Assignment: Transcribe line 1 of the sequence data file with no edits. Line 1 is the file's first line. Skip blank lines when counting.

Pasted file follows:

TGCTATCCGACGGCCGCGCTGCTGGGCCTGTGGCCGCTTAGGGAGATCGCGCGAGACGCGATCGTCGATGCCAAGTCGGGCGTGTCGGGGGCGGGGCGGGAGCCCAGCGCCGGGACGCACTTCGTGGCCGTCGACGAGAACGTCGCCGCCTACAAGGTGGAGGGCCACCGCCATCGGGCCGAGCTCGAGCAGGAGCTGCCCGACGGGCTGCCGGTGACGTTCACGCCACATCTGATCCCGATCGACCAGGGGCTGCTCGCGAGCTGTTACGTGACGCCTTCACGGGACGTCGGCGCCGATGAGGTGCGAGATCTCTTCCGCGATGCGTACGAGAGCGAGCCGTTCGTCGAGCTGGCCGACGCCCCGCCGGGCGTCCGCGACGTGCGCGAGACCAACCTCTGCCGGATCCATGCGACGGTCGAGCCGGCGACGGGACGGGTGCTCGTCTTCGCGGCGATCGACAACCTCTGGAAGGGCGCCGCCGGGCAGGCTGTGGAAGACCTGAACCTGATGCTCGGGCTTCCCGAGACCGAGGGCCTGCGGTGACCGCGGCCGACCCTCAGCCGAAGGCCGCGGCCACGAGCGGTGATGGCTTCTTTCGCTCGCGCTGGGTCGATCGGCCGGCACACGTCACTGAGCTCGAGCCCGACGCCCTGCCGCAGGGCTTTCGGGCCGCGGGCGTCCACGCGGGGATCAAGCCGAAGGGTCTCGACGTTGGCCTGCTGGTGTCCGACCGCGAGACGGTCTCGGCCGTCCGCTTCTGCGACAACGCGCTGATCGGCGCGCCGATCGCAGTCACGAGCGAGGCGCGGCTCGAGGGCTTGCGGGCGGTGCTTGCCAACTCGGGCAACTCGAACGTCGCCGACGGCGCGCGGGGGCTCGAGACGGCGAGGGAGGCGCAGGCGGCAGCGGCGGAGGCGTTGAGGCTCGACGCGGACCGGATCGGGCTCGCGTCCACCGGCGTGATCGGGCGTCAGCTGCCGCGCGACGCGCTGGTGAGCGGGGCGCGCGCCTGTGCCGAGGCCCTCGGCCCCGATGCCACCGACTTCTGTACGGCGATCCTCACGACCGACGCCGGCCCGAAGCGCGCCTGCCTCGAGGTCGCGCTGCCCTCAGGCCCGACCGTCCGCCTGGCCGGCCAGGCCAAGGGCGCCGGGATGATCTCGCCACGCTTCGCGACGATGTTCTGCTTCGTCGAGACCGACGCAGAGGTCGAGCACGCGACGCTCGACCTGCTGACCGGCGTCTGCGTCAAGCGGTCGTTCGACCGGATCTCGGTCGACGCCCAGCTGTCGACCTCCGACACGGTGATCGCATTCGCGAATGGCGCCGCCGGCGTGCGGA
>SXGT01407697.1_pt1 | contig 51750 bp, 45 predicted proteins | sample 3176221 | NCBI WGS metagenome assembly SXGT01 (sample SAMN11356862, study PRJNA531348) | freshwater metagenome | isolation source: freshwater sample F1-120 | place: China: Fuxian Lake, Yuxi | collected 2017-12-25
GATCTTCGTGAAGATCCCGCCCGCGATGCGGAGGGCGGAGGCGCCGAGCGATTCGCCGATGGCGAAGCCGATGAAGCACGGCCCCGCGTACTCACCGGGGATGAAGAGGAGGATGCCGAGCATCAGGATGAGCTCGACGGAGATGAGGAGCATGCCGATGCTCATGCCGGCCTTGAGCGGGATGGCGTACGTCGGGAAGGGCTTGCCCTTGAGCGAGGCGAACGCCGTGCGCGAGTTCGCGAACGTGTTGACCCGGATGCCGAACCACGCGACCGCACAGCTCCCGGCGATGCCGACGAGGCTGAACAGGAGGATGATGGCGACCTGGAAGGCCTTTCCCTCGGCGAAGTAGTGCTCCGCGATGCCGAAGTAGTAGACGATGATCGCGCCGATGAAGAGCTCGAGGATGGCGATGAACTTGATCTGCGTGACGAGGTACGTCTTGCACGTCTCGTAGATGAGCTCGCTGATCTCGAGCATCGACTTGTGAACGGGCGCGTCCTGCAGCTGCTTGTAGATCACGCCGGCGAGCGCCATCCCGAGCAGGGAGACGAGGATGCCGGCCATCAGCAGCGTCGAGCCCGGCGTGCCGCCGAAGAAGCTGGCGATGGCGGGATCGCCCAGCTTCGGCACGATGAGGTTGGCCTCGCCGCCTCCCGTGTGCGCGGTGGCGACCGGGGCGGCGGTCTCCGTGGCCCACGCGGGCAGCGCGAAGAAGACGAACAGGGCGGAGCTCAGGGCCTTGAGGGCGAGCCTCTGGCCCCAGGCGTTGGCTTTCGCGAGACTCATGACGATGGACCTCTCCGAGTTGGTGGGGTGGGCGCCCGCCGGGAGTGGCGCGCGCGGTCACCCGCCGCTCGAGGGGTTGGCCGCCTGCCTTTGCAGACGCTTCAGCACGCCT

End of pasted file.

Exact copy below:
TGCTATCCGACGGCCGCGCTGCTGGGCCTGTGGCCGCTTAGGGAGATCGCGCGAGACGCGATCGTCGATGCCAAGTCGGGCGTGTCGGGGGCGGGGCGGGAGCCCAGCGCCGGGACGCACTTCGTGGCCGTCGACGAGAACGTCGCCGCCTACAAGGTGGAGGGCCACCGCCATCGGGCCGAGCTCGAGCAGGAGCTGCCCGACGGGCTGCCGGTGACGTTCACGCCACATCTGATCCCGATCGACCAGGGGCTGCTCGCGAGCTGTTACGTGACGCCTTCACGGGACGTCGGCGCCGATGAGGTGCGAGATCTCTTCCGCGATGCGTACGAGAGCGAGCCGTTCGTCGAGCTGGCCGACGCCCCGCCGGGCGTCCGCGACGTGCGCGAGACCAACCTCTGCCGGATCCATGCGACGGTCGAGCCGGCGACGGGACGGGTGCTCGTCTTCGCGGCGATCGACAACCTCTGGAAGGGCGCCGCCGGGCAGGCTGTGGAAGACCTGAACCTGATGCTCGGGCTTCCCGAGACCGAGGGCCTGCGGTGACCGCGGCCGACCCTCAGCCGAAGGCCGCGGCCACGAGCGGTGATGGCTTCTTTCGCTCGCGCTGGGTCGATCGGCCGGCACACGTCACTGAGCTCGAGCCCGACGCCCTGCCGCAGGGCTTTCGGGCCGCGGGCGTCCACGCGGGGATCAAGCCGAAGGGTCTCGACGTTGGCCTGCTGGTGTCCGACCGCGAGACGGTCTCGGCCGTCCGCTTCTGCGACAACGCGCTGATCGGCGCGCCGATCGCAGTCACGAGCGAGGCGCGGCTCGAGGGCTTGCGGGCGGTGCTTGCCAACTCGGGCAACTCGAACGTCGCCGACGGCGCGCGGGGGCTCGAGACGGCGAGGGAGGCGCAGGCGGCAGCGGCGGAGGCGTTGAGGCTCGACGCGGACCGGATCGGGCTCGCGTCCACCGGCGTGATCGGGCGTCAGCTGCCGCGCGACGCGCTGGTGAGCGGGGCGCGCGCCTGTGCCGAGGCCCTCGGCCCCGATGCCACCGACTTCTGTACGGCGATCCTCACGACCGACGCCGGCCCGAAGCGCGCCTGCCTCGAGGTCGCGCTGCCCTCAGGCCCGACCGTCCGCCTGGCCGGCCAGGCCAAGGGCGCCGGGATGATCTCGCCACGCTTCGCGACGATGTTCTGCTTCGTCGAGACCGACGCAGAGGTCGAGCACGCGACGCTCGACCTGCTGACCGGCGTCTGCGTCAAGCGGTCGTTCGACCGGATCTCGGTCGACGCCCAGCTGTCGACCTCCGACACGGTGATCGCATTCGCGAATGGCGCCGCCGGCGTGCGGA